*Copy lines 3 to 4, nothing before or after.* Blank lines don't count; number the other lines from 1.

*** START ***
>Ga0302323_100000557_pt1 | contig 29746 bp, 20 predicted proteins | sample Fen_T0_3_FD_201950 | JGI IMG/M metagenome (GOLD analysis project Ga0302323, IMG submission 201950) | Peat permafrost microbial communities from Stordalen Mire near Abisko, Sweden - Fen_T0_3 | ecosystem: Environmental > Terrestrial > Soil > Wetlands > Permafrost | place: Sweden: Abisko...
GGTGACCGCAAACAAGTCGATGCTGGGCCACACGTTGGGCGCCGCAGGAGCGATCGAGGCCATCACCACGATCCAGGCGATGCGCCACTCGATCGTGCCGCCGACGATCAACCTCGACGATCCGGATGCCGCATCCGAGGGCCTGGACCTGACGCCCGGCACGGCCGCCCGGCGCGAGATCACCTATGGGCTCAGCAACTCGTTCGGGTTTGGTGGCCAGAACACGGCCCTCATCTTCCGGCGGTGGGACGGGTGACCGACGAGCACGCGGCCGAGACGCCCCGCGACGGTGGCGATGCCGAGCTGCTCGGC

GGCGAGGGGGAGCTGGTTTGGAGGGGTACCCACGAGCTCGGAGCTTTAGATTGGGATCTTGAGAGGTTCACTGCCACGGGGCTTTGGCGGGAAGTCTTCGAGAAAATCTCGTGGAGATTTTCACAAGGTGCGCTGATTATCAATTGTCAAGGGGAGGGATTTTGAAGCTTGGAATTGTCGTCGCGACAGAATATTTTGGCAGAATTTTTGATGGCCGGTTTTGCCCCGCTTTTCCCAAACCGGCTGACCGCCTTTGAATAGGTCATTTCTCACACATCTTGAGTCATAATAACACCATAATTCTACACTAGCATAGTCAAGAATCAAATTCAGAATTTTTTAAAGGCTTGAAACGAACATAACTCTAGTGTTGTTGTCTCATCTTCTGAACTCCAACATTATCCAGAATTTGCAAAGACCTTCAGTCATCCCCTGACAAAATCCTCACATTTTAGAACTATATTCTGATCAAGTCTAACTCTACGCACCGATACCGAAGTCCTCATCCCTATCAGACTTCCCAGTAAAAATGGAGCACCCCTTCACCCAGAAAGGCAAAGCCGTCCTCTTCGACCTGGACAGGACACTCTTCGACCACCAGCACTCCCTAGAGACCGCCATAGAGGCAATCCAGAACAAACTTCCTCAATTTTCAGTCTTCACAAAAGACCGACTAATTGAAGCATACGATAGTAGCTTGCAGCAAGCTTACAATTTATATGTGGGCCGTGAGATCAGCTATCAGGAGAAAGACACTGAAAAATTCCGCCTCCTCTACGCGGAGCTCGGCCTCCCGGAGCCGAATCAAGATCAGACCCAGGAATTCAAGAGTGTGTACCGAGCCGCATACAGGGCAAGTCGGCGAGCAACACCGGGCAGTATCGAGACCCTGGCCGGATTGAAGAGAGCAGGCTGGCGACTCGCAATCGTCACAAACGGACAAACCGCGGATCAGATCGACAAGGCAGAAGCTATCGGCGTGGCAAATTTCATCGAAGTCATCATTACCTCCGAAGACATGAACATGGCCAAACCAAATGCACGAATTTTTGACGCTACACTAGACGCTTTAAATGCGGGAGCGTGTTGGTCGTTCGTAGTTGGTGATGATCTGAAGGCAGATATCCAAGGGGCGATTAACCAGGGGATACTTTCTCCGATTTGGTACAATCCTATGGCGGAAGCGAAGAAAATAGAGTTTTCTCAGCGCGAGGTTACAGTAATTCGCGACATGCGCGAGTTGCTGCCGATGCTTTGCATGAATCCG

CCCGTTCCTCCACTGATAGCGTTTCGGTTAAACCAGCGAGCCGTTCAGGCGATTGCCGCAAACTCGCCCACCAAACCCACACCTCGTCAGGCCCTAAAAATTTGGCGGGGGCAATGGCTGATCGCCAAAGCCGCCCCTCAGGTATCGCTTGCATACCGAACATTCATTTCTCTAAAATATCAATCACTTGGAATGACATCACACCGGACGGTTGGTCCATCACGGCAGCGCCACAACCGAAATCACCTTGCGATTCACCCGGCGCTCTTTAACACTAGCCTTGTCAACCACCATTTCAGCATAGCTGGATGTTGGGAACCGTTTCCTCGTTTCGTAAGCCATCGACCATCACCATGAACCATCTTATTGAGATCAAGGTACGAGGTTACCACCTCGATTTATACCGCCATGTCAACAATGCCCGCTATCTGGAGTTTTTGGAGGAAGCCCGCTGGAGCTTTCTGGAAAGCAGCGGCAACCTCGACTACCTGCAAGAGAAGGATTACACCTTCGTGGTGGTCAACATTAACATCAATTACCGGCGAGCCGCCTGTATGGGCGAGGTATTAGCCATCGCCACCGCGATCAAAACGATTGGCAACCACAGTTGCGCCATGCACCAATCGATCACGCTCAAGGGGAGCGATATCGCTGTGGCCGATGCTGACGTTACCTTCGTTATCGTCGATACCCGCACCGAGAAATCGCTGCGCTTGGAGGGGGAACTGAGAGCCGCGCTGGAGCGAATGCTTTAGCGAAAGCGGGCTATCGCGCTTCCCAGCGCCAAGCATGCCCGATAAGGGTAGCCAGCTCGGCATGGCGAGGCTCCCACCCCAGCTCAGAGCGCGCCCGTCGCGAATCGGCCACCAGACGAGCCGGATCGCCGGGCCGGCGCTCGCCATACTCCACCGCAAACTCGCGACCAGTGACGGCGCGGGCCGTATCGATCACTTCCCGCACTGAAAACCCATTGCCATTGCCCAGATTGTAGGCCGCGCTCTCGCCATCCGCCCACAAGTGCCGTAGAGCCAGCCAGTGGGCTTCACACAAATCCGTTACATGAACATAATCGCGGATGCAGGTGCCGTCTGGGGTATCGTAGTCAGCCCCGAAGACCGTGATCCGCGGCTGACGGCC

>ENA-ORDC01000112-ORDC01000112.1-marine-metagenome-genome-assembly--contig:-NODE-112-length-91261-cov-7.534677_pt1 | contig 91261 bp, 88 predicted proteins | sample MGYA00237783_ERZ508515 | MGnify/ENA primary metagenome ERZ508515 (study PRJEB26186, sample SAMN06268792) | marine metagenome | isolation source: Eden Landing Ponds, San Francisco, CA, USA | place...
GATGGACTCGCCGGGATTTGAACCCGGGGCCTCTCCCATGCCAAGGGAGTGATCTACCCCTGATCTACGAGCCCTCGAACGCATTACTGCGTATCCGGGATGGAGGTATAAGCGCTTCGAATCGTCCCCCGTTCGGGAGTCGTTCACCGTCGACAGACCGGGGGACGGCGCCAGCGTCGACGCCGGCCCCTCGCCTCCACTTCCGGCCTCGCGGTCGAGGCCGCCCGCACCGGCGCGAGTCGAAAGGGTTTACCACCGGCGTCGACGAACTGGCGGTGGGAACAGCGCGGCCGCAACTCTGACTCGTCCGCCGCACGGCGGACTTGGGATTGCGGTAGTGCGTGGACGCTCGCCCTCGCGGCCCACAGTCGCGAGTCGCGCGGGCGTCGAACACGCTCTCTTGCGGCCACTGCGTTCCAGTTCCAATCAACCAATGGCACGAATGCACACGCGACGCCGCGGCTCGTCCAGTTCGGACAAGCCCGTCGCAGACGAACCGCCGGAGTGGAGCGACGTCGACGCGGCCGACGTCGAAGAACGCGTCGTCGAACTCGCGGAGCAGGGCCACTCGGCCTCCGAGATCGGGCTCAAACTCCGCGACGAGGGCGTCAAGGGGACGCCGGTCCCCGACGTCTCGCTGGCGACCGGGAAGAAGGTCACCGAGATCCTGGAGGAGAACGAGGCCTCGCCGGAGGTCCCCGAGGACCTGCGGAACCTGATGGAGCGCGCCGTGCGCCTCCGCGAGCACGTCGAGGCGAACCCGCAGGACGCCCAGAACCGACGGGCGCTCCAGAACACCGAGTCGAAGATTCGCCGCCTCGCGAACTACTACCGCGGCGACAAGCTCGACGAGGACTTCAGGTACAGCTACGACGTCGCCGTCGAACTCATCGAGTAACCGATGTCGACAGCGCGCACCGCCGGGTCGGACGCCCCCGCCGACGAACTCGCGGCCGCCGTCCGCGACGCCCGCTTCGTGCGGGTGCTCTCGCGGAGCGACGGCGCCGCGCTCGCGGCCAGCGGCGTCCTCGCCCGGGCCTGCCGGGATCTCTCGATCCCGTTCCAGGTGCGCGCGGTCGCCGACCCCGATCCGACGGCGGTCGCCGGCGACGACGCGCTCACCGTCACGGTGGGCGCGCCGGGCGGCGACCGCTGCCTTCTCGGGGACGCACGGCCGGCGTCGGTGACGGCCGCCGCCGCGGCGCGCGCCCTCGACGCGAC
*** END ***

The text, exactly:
GGCGAGGGGGAGCTGGTTTGGAGGGGTACCCACGAGCTCGGAGCTTTAGATTGGGATCTTGAGAGGTTCACTGCCACGGGGCTTTGGCGGGAAGTCTTCGAGAAAATCTCGTGGAGATTTTCACAAGGTGCGCTGATTATCAATTGTCAAGGGGAGGGATTTTGAAGCTTGGAATTGTCGTCGCGACAGAATATTTTGGCAGAATTTTTGATGGCCGGTTTTGCCCCGCTTTTCCCAAACCGGCTGACCGCCTTTGAATAGGTCATTTCTCACACATCTTGAGTCATAATAACACCATAATTCTACACTAGCATAGTCAAGAATCAAATTCAGAATTTTTTAAAGGCTTGAAACGAACATAACTCTAGTGTTGTTGTCTCATCTTCTGAACTCCAACATTATCCAGAATTTGCAAAGACCTTCAGTCATCCCCTGACAAAATCCTCACATTTTAGAACTATATTCTGATCAAGTCTAACTCTACGCACCGATACCGAAGTCCTCATCCCTATCAGACTTCCCAGTAAAAATGGAGCACCCCTTCACCCAGAAAGGCAAAGCCGTCCTCTTCGACCTGGACAGGACACTCTTCGACCACCAGCACTCCCTAGAGACCGCCATAGAGGCAATCCAGAACAAACTTCCTCAATTTTCAGTCTTCACAAAAGACCGACTAATTGAAGCATACGATAGTAGCTTGCAGCAAGCTTACAATTTATATGTGGGCCGTGAGATCAGCTATCAGGAGAAAGACACTGAAAAATTCCGCCTCCTCTACGCGGAGCTCGGCCTCCCGGAGCCGAATCAAGATCAGACCCAGGAATTCAAGAGTGTGTACCGAGCCGCATACAGGGCAAGTCGGCGAGCAACACCGGGCAGTATCGAGACCCTGGCCGGATTGAAGAGAGCAGGCTGGCGACTCGCAATCGTCACAAACGGACAAACCGCGGATCAGATCGACAAGGCAGAAGCTATCGGCGTGGCAAATTTCATCGAAGTCATCATTACCTCCGAAGACATGAACATGGCCAAACCAAATGCACGAATTTTTGACGCTACACTAGACGCTTTAAATGCGGGAGCGTGTTGGTCGTTCGTAGTTGGTGATGATCTGAAGGCAGATATCCAAGGGGCGATTAACCAGGGGATACTTTCTCCGATTTGGTACAATCCTATGGCGGAAGCGAAGAAAATAGAGTTTTCTCAGCGCGAGGTTACAGTAATTCGCGACATGCGCGAGTTGCTGCCGATGCTTTGCATGAATCCG

CCCGTTCCTCCACTGATAGCGTTTCGGTTAAACCAGCGAGCCGTTCAGGCGATTGCCGCAAACTCGCCCACCAAACCCACACCTCGTCAGGCCCTAAAAATTTGGCGGGGGCAATGGCTGATCGCCAAAGCCGCCCCTCAGGTATCGCTTGCATACCGAACATTCATTTCTCTAAAATATCAATCACTTGGAATGACATCACACCGGACGGTTGGTCCATCACGGCAGCGCCACAACCGAAATCACCTTGCGATTCACCCGGCGCTCTTTAACACTAGCCTTGTCAACCACCATTTCAGCATAGCTGGATGTTGGGAACCGTTTCCTCGTTTCGTAAGCCATCGACCATCACCATGAACCATCTTATTGAGATCAAGGTACGAGGTTACCACCTCGATTTATACCGCCATGTCAACAATGCCCGCTATCTGGAGTTTTTGGAGGAAGCCCGCTGGAGCTTTCTGGAAAGCAGCGGCAACCTCGACTACCTGCAAGAGAAGGATTACACCTTCGTGGTGGTCAACATTAACATCAATTACCGGCGAGCCGCCTGTATGGGCGAGGTATTAGCCATCGCCACCGCGATCAAAACGATTGGCAACCACAGTTGCGCCATGCACCAATCGATCACGCTCAAGGGGAGCGATATCGCTGTGGCCGATGCTGACGTTACCTTCGTTATCGTCGATACCCGCACCGAGAAATCGCTGCGCTTGGAGGGGGAACTGAGAGCCGCGCTGGAGCGAATGCTTTAGCGAAAGCGGGCTATCGCGCTTCCCAGCGCCAAGCATGCCCGATAAGGGTAGCCAGCTCGGCATGGCGAGGCTCCCACCCCAGCTCAGAGCGCGCCCGTCGCGAATCGGCCACCAGACGAGCCGGATCGCCGGGCCGGCGCTCGCCATACTCCACCGCAAACTCGCGACCAGTGACGGCGCGGGCCGTATCGATCACTTCCCGCACTGAAAACCCATTGCCATTGCCCAGATTGTAGGCCGCGCTCTCGCCATCCGCCCACAAGTGCCGTAGAGCCAGCCAGTGGGCTTCACACAAATCCGTTACATGAACATAATCGCGGATGCAGGTGCCGTCTGGGGTATCGTAGTCAGCCCCGAAGACCGTGATCCGCGGCTGACGGCC